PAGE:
Beijing: China on Monday began operating its indigenously designed bullet trains which can clock 350 kmph speed, the country's first passenger train using Electric Multiple Units technology.
The China Railway Corporation announced that Train No G8041 departed from Dalian for Shenyang, capital of northeast China's Liaoning.
It is the first passenger service using China Standard Electric Multiple Units (EMU) trains, Zhou Li, head of technological management at the China Railway Corporation, the national rail operator, said.
"China independently owns the design of the EMU and it will be a leading model for China to export to the world," Zhou said.
China has developed its high-speed technology in recent years modelled on Japan and Germany bullet train technologies and rapidly expanded their network to improve connectivity.
The China Standard EMU uses the latest exterior design, reduces energy consumption, and adopts a standard parts design. It has reinforced safety features compared with old models, Zhou said.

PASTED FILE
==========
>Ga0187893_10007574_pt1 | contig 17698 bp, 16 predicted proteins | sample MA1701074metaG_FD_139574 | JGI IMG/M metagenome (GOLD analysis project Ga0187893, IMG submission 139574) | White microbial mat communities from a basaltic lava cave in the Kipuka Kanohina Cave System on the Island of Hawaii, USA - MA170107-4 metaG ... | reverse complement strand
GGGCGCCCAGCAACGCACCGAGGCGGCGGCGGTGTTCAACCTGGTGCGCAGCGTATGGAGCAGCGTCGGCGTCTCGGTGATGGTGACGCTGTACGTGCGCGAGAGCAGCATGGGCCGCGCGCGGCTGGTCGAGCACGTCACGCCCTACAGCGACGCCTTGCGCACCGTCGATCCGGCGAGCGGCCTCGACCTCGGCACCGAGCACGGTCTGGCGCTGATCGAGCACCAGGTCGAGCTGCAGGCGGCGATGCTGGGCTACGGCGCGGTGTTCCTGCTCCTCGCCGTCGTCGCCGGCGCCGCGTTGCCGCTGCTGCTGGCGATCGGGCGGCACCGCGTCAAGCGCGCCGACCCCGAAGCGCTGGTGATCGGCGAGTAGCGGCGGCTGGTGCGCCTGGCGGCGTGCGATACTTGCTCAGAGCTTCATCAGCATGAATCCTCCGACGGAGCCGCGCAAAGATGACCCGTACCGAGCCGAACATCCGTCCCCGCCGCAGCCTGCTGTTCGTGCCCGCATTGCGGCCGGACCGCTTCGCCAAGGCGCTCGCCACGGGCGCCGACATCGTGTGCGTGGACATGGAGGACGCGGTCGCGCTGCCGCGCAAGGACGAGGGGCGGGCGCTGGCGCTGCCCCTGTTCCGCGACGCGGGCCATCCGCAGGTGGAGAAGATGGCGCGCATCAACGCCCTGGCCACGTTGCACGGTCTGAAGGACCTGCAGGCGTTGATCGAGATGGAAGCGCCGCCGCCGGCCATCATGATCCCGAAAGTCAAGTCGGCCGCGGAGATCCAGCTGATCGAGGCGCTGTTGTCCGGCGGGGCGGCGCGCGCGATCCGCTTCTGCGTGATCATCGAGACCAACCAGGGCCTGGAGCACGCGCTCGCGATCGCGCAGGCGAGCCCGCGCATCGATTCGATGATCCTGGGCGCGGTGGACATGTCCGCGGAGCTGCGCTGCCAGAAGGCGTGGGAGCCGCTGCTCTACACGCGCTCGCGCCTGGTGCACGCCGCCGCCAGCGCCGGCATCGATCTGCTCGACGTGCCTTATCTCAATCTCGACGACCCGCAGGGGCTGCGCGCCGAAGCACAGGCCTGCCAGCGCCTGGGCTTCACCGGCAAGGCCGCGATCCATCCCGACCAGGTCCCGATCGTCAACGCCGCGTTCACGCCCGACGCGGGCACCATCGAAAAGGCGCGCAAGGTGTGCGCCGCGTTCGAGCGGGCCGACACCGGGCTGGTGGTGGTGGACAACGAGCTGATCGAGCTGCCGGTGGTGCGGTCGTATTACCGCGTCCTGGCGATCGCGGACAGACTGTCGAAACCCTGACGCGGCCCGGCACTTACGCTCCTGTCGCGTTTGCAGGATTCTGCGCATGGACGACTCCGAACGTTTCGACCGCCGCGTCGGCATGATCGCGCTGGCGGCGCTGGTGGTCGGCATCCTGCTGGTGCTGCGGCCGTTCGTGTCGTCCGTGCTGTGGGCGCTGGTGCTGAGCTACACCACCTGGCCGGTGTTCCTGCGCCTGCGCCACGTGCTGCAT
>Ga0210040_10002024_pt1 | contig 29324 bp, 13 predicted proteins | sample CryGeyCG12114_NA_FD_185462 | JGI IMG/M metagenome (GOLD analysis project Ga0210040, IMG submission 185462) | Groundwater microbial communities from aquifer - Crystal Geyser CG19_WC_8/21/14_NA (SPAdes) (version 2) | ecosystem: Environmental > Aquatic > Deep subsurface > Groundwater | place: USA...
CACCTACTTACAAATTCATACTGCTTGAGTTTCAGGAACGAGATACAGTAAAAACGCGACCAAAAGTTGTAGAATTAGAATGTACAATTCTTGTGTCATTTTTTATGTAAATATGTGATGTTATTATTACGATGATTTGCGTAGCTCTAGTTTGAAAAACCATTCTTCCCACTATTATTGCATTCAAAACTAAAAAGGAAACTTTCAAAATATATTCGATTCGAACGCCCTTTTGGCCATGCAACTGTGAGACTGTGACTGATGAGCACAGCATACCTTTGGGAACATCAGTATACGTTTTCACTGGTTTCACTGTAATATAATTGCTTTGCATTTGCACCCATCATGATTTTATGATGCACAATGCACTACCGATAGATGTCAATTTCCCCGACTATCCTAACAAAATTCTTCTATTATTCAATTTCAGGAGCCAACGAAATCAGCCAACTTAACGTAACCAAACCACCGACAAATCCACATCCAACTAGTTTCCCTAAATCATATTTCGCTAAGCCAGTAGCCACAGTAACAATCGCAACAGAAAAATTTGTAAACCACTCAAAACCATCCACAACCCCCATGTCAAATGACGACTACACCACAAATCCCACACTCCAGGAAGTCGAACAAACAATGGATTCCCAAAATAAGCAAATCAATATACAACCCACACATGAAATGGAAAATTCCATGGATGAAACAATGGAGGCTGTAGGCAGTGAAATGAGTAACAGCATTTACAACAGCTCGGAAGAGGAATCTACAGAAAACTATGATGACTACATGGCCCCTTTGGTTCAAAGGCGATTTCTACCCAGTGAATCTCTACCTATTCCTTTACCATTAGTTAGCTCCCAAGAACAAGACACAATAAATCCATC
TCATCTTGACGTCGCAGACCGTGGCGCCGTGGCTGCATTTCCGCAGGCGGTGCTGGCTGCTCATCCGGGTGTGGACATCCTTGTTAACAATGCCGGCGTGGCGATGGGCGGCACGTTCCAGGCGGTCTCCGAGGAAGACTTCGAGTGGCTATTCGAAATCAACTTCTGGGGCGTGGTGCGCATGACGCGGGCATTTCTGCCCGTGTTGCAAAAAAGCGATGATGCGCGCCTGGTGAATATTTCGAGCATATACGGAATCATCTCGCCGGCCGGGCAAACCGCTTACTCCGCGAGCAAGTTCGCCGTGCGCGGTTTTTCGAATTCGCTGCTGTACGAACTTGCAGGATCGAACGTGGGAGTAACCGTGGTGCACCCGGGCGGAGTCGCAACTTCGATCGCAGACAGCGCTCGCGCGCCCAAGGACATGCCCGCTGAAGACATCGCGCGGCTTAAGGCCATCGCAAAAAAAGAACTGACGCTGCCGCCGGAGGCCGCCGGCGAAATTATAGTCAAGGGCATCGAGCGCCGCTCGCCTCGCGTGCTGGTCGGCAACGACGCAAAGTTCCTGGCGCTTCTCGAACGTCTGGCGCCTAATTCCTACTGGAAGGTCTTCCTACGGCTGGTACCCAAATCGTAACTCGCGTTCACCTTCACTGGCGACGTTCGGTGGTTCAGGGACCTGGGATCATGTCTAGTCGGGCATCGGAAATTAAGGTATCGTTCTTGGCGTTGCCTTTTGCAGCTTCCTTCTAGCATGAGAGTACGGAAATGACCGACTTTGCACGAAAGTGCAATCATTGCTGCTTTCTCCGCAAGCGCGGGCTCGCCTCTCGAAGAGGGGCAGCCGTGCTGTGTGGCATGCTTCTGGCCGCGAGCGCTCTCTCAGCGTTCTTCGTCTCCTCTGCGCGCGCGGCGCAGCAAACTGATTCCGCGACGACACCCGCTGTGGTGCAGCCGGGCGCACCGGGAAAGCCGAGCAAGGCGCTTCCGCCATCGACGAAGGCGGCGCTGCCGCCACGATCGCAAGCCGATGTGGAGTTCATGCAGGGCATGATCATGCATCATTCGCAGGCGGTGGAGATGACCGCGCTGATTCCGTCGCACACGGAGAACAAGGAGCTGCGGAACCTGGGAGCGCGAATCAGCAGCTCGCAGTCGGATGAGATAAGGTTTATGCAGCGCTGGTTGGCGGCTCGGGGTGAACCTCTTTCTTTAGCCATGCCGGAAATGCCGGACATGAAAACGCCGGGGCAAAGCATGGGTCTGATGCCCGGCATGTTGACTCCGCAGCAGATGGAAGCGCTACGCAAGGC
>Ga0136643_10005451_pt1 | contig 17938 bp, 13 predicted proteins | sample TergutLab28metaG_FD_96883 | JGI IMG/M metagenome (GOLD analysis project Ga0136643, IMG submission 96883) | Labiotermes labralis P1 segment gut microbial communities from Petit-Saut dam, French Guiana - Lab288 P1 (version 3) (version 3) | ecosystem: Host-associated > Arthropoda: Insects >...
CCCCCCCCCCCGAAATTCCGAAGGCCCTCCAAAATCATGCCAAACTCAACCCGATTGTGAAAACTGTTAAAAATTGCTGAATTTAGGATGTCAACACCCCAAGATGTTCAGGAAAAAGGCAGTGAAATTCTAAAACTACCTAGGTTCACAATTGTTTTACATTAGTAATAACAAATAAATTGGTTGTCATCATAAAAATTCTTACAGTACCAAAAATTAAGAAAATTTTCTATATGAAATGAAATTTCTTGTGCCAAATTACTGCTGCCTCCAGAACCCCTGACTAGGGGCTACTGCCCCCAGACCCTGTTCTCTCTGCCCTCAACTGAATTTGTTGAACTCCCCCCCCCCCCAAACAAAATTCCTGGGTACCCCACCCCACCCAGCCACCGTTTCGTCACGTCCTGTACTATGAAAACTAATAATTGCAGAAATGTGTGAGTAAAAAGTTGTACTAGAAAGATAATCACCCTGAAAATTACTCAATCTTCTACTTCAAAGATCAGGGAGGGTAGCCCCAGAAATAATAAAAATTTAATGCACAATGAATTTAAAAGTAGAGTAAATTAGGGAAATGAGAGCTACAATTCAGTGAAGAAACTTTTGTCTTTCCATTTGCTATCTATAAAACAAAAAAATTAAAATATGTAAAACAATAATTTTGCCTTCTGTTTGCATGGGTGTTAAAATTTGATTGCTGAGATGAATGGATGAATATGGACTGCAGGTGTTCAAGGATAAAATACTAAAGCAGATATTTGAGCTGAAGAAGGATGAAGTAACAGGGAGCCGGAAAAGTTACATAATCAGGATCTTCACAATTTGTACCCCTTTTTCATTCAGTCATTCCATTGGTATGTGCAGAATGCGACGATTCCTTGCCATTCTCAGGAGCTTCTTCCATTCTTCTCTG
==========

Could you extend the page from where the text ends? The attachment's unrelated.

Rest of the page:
The trains can touch a speed of 350 kilometers per hour, state-run Xinhua news agency reported. Currently, China's high-speed trains clocks around 280 kmph.
China's EMU fleet of 2,470 trains is the world's largest, and the total length of high-speed track in the country - 19,000 km - represents 60 per cent of the global total.
China will offer rail products and solutions according to the needs of various countries, Zhou said.
Chinese bullet trains have already found international customers in Indonesia, Russia, Iran and India, the report said.
While China is trying to aggressively market its technology, it is currently conducting a feasibility study for the Chennai-Delhi corridor while Japan has clinched the deal to build bullet train tracks in the Mumbai-Ahemedabad corridor.
Construction of a 150-km high-speed link between the Indonesian capital Jakarta and Bandung began in January 2016. It will cut travel time between the two cities by about two thirds.
The project is almost entirely Chinese, including the technical standards, survey and design, construction, equipment manufacturing and personnel training, the report added.